After spending close on 10 days in the Czech Republic, I know understand why it enjoys the beer reputation that it does. Beers sell for EUR1 at bars and as cheap as 40c at the shops and if you’re a beer fan like myself, I’d definitely recommend both the Budvar brewery at Cesky Budejovice & the Pilsner Urquell brewery at Plzen.
While both were brilliant, I preferred the Budvar brewery simply because it was smaller and felt less commercialized. The Pilsner brewery did, however, have a beer vending machine in the info center while the town itself had a pub where you pour your own beers with a scoreboard recording how many beers tables were drinking!
On my 2nd night at the hostel in the beautiful town of Ceske Krumlov in southern Czech, I had my first introduction to playing a digaredoo! I had met Anna and Bee (two Kiwi girls) as well as the Aussie Jess on the train into the town the day before and at the hostel we met another Aussie Matt, an Aussie, and a Japanese guy, whom we nicknamed Mr. Miagi. At some point during the evening, I suspect after wine bottle # 5, Mr Miagi pulls out his didgeridoo & proceeds to teach us the basics. What followed was an awesome evening of trying to play this blooming difficult instrument while for good measure balancing a pineapple on one’s head – as you do!
After a few days in the south of Czech, I made my way to Prague, which was mayhem. We stayed at a wonderful hostel that had its won bar and as expected, it was a large week. Hostel bars are the best place to meet people and you never quite know where nights will end up; suffice to say we were out until sunrise the entire week. I didn’t see much of the city for the first few days – I had good intentions on my 1st day in town and attempted to do a walking tour. About 1 hour in, however, it starts to pour and just as it does I see a sign for the largest Irish pub in Prague. So I have 2 choices – walk in the rain or head to the Irish pub to watch rugby and drink cheap, good beer. You guessed it – the pub won convincingly!I did make it out, though, on my 2nd last day in town. The weather came good too and Sven (so nicknamed during one drinking game because he’s a Swede) and I spent the afternoon wandering about. It was a fantastic day out and the city really grew on me – for some reason I wasn’t that excited about Prague, perhaps because I’d heard so much about it, but that day changed my views and I now appreciate why people rave about it. I also managed to catch an ice hockey game while in town, tagging along with a Canadian I met at the hostel.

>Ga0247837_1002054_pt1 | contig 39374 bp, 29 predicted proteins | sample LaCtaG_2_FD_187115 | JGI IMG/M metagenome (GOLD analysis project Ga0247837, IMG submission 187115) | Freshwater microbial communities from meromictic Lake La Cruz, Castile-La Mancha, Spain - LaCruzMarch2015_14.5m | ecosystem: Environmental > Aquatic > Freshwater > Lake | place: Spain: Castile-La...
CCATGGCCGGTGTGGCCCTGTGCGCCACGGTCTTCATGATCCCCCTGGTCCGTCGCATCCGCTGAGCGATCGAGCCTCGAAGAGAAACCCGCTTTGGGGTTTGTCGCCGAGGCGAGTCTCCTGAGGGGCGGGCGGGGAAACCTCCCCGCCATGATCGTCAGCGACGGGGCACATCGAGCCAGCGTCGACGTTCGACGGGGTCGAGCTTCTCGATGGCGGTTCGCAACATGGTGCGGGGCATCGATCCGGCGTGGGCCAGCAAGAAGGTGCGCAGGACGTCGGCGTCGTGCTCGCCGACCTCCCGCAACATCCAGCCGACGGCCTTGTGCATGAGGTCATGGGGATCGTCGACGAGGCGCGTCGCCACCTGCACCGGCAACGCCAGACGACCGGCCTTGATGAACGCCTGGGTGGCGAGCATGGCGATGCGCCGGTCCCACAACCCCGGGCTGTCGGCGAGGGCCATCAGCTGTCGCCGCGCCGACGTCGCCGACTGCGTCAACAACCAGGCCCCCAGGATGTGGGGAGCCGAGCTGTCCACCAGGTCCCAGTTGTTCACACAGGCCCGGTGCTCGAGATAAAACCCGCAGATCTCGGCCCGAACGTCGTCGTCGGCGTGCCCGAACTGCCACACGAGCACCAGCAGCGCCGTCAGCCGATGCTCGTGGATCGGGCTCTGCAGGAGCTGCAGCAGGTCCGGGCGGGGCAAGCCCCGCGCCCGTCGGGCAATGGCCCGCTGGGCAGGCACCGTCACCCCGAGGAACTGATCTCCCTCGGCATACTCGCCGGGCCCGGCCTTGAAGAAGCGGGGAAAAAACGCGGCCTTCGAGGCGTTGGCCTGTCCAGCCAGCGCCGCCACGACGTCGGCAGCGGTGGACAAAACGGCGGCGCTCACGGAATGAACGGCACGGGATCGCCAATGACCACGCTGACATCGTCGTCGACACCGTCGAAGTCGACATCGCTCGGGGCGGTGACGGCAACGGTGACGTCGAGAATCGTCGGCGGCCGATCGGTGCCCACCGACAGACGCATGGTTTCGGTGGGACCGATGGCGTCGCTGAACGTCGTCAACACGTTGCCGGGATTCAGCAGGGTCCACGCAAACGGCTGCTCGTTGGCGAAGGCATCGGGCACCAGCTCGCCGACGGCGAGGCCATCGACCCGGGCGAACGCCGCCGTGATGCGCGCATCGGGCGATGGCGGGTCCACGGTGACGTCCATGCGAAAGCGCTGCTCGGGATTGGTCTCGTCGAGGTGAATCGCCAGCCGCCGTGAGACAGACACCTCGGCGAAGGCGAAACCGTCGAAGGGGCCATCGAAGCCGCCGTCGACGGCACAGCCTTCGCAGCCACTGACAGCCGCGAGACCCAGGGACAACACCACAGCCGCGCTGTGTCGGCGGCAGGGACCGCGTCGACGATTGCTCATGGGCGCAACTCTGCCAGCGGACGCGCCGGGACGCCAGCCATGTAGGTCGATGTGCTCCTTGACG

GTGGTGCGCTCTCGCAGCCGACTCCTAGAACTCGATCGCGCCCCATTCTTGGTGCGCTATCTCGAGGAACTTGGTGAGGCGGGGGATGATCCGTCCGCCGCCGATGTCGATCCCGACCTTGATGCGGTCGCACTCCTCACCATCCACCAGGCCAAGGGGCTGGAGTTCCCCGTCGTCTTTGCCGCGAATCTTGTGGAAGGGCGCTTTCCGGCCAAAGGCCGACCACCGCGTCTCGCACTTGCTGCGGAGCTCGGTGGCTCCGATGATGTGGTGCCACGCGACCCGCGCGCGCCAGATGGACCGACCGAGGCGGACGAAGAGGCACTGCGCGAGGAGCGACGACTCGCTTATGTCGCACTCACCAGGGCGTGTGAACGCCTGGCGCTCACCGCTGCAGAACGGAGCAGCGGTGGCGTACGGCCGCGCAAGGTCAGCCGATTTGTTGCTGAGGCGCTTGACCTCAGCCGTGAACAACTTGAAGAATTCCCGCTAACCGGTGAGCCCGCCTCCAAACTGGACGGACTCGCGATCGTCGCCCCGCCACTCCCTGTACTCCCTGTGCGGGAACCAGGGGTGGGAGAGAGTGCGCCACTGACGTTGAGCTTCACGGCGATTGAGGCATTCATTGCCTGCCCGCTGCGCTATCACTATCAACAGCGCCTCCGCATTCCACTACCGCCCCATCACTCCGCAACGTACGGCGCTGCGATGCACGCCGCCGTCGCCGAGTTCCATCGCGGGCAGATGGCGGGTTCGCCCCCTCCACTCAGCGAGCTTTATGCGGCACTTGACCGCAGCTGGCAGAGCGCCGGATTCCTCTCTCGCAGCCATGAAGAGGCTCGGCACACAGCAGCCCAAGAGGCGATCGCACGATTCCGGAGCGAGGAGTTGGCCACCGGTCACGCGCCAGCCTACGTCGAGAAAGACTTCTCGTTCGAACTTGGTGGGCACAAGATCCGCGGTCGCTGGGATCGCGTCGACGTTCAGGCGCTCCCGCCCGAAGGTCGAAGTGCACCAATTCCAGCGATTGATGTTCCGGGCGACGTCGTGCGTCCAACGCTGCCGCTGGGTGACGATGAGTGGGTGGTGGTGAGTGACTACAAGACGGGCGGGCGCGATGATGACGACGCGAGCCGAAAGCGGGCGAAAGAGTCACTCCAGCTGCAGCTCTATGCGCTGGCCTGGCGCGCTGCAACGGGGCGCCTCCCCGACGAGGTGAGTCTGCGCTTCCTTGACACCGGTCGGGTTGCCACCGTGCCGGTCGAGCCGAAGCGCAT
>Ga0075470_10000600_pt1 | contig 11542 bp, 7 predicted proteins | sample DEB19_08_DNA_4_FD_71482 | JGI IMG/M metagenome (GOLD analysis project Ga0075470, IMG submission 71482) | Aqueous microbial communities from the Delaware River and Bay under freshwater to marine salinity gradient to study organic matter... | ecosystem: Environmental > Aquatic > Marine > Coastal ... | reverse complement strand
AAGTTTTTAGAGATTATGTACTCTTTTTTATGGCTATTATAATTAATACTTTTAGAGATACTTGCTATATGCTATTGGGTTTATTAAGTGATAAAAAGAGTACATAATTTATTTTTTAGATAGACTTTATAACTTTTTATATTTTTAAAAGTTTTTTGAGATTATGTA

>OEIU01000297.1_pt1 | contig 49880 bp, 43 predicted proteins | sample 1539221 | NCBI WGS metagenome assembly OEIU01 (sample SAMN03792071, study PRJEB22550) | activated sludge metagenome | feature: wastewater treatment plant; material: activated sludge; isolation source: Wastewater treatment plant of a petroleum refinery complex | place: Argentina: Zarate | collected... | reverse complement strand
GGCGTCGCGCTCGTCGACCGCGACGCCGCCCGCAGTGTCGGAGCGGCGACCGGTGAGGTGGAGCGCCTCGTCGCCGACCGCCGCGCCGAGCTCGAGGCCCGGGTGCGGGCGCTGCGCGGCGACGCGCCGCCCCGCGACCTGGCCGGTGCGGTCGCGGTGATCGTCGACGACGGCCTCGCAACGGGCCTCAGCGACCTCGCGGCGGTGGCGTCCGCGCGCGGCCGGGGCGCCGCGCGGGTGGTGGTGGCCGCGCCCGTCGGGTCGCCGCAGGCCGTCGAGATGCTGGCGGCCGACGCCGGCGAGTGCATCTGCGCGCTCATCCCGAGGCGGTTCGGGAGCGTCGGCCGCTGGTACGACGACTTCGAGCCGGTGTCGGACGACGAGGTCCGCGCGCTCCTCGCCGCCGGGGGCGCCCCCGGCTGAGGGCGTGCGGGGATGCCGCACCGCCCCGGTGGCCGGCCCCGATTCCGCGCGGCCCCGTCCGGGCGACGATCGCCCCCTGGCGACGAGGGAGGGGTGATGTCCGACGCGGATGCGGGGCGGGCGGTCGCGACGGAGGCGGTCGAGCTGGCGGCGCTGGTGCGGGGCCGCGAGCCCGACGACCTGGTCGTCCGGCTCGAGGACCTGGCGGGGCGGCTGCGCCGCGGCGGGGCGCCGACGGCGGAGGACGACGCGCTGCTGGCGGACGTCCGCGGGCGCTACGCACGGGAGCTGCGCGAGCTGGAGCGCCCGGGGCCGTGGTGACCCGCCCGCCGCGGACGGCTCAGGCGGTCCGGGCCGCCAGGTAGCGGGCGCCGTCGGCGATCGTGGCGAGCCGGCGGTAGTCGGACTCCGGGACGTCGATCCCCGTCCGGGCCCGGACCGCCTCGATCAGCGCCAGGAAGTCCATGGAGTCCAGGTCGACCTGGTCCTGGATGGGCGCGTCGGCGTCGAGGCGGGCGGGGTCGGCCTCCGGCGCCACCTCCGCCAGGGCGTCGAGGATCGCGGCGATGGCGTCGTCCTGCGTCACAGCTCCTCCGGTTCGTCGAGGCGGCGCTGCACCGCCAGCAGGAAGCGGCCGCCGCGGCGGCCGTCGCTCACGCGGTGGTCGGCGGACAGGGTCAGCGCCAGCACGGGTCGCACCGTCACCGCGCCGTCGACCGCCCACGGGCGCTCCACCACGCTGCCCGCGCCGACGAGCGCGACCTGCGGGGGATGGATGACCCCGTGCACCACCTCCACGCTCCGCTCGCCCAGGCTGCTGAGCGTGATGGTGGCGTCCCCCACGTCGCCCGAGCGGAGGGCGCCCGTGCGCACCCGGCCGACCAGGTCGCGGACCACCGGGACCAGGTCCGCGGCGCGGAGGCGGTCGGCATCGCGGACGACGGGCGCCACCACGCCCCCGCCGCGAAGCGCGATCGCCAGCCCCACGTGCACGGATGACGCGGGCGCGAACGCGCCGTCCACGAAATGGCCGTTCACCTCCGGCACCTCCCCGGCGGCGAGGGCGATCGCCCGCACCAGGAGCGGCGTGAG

From Prague I made my way to Hamburg for the weekend to catch up with Ann, whom I’d met in Budapest. The city is awash with hole-in-the-wall bars, pubs and clubs & the music scene is awesome. On Friday we saw three bands at two separate bars while Saturday we headed to a techno party. While we left the club around 8am, we continued our own party at Mirja’s house and I left round 6pm only to catch my bus back to Berlin. Ann also showed me round brilliantly & I was surprised by the beauty of parts of the city. It is very cosmopolitan and vibrant & feels in some sense like Berlin on a far smaller scale. Great city and a phenomenal weekend.
I’m writing this from Famous Grouse country (Paisley to be precise), having arrived in Glasgow earlier today. Mike & Katy (family friends) live in Paisley, 15 mins from Glasgow, and I’m looking forward to the week in Scotland. Not to mention a visit to the home of Famous Grouse and then Murrayfield on the weekend to watch the Spirnboks.